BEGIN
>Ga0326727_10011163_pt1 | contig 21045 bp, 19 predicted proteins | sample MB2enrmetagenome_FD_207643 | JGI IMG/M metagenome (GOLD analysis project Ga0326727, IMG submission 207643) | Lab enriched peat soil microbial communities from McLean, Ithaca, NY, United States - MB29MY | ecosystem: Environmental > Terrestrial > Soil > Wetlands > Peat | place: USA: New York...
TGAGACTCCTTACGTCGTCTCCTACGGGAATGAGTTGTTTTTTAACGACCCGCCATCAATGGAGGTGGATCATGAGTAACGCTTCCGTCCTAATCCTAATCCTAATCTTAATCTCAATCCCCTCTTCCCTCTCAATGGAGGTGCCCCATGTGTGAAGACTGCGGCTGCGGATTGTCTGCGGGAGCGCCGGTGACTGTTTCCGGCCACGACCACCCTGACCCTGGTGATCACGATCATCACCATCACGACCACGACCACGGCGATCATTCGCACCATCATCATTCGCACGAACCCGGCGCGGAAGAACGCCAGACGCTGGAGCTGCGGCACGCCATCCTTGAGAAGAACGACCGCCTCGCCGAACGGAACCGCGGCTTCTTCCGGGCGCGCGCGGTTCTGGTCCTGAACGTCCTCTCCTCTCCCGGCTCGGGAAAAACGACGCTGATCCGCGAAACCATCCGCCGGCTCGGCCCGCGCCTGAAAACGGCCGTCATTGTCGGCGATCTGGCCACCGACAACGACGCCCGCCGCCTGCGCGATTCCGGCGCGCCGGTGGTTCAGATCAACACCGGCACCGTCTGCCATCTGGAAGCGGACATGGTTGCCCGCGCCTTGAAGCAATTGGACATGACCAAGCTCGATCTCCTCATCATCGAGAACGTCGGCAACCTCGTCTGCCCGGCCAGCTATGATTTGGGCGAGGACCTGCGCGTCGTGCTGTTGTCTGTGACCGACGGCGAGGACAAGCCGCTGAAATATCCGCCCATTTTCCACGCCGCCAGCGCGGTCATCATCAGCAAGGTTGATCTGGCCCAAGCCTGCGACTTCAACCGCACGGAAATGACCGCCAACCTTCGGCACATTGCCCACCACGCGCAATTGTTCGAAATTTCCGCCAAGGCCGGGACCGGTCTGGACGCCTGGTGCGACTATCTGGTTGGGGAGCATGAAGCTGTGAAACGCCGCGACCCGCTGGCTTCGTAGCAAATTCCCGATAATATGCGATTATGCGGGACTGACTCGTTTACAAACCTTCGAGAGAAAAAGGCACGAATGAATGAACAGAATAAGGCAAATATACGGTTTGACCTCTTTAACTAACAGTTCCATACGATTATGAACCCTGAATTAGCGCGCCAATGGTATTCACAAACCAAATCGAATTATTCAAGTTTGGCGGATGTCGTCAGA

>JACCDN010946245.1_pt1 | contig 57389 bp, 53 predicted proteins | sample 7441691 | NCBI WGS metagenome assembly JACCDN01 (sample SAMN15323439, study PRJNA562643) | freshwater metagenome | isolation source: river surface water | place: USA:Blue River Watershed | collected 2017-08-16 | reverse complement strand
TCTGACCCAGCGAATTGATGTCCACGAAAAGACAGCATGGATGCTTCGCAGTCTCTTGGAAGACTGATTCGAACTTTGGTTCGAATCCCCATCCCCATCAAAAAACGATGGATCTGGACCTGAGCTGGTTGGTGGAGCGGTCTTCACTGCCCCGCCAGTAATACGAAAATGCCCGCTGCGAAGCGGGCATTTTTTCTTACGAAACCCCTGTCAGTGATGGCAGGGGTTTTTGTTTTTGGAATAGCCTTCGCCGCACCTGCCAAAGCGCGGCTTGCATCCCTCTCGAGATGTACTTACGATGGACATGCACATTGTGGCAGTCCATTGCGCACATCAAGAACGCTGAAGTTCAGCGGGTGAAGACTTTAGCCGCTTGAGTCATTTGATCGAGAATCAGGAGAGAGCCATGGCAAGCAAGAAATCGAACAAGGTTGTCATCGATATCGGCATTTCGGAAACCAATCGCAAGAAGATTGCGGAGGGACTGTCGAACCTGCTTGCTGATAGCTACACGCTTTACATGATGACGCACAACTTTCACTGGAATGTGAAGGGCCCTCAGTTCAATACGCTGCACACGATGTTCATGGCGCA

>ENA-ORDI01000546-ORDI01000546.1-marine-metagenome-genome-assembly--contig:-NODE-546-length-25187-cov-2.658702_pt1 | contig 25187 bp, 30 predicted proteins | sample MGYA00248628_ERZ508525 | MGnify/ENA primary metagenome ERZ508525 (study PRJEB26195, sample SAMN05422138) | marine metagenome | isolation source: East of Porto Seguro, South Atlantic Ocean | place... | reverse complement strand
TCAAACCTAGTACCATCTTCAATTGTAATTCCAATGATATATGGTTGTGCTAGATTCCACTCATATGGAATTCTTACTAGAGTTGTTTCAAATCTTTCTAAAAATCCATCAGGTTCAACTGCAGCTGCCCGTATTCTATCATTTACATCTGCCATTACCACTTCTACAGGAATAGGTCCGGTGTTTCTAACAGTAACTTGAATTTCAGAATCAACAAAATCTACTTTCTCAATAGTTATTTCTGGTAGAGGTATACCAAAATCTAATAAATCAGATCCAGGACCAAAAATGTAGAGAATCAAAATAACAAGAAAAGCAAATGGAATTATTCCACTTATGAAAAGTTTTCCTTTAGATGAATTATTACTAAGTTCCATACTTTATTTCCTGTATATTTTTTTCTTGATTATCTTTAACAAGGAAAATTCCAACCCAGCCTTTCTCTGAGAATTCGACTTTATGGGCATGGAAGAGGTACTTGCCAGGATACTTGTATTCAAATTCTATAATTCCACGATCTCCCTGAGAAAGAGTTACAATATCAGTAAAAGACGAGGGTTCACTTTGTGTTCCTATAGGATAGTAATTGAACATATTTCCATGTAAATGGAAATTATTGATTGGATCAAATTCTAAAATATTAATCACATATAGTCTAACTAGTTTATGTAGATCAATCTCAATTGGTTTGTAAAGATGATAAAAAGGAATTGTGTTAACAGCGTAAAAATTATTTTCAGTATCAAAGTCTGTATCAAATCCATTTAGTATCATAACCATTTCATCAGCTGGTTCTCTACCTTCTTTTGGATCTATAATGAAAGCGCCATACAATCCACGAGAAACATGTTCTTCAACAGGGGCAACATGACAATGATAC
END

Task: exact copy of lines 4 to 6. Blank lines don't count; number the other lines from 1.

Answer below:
TCTGACCCAGCGAATTGATGTCCACGAAAAGACAGCATGGATGCTTCGCAGTCTCTTGGAAGACTGATTCGAACTTTGGTTCGAATCCCCATCCCCATCAAAAAACGATGGATCTGGACCTGAGCTGGTTGGTGGAGCGGTCTTCACTGCCCCGCCAGTAATACGAAAATGCCCGCTGCGAAGCGGGCATTTTTTCTTACGAAACCCCTGTCAGTGATGGCAGGGGTTTTTGTTTTTGGAATAGCCTTCGCCGCACCTGCCAAAGCGCGGCTTGCATCCCTCTCGAGATGTACTTACGATGGACATGCACATTGTGGCAGTCCATTGCGCACATCAAGAACGCTGAAGTTCAGCGGGTGAAGACTTTAGCCGCTTGAGTCATTTGATCGAGAATCAGGAGAGAGCCATGGCAAGCAAGAAATCGAACAAGGTTGTCATCGATATCGGCATTTCGGAAACCAATCGCAAGAAGATTGCGGAGGGACTGTCGAACCTGCTTGCTGATAGCTACACGCTTTACATGATGACGCACAACTTTCACTGGAATGTGAAGGGCCCTCAGTTCAATACGCTGCACACGATGTTCATGGCGCA

>ENA-ORDI01000546-ORDI01000546.1-marine-metagenome-genome-assembly--contig:-NODE-546-length-25187-cov-2.658702_pt1 | contig 25187 bp, 30 predicted proteins | sample MGYA00248628_ERZ508525 | MGnify/ENA primary metagenome ERZ508525 (study PRJEB26195, sample SAMN05422138) | marine metagenome | isolation source: East of Porto Seguro, South Atlantic Ocean | place... | reverse complement strand
TCAAACCTAGTACCATCTTCAATTGTAATTCCAATGATATATGGTTGTGCTAGATTCCACTCATATGGAATTCTTACTAGAGTTGTTTCAAATCTTTCTAAAAATCCATCAGGTTCAACTGCAGCTGCCCGTATTCTATCATTTACATCTGCCATTACCACTTCTACAGGAATAGGTCCGGTGTTTCTAACAGTAACTTGAATTTCAGAATCAACAAAATCTACTTTCTCAATAGTTATTTCTGGTAGAGGTATACCAAAATCTAATAAATCAGATCCAGGACCAAAAATGTAGAGAATCAAAATAACAAGAAAAGCAAATGGAATTATTCCACTTATGAAAAGTTTTCCTTTAGATGAATTATTACTAAGTTCCATACTTTATTTCCTGTATATTTTTTTCTTGATTATCTTTAACAAGGAAAATTCCAACCCAGCCTTTCTCTGAGAATTCGACTTTATGGGCATGGAAGAGGTACTTGCCAGGATACTTGTATTCAAATTCTATAATTCCACGATCTCCCTGAGAAAGAGTTACAATATCAGTAAAAGACGAGGGTTCACTTTGTGTTCCTATAGGATAGTAATTGAACATATTTCCATGTAAATGGAAATTATTGATTGGATCAAATTCTAAAATATTAATCACATATAGTCTAACTAGTTTATGTAGATCAATCTCAATTGGTTTGTAAAGATGATAAAAAGGAATTGTGTTAACAGCGTAAAAATTATTTTCAGTATCAAAGTCTGTATCAAATCCATTTAGTATCATAACCATTTCATCAGCTGGTTCTCTACCTTCTTTTGGATCTATAATGAAAGCGCCATACAATCCACGAGAAACATGTTCTTCAACAGGGGCAACATGACAATGATAC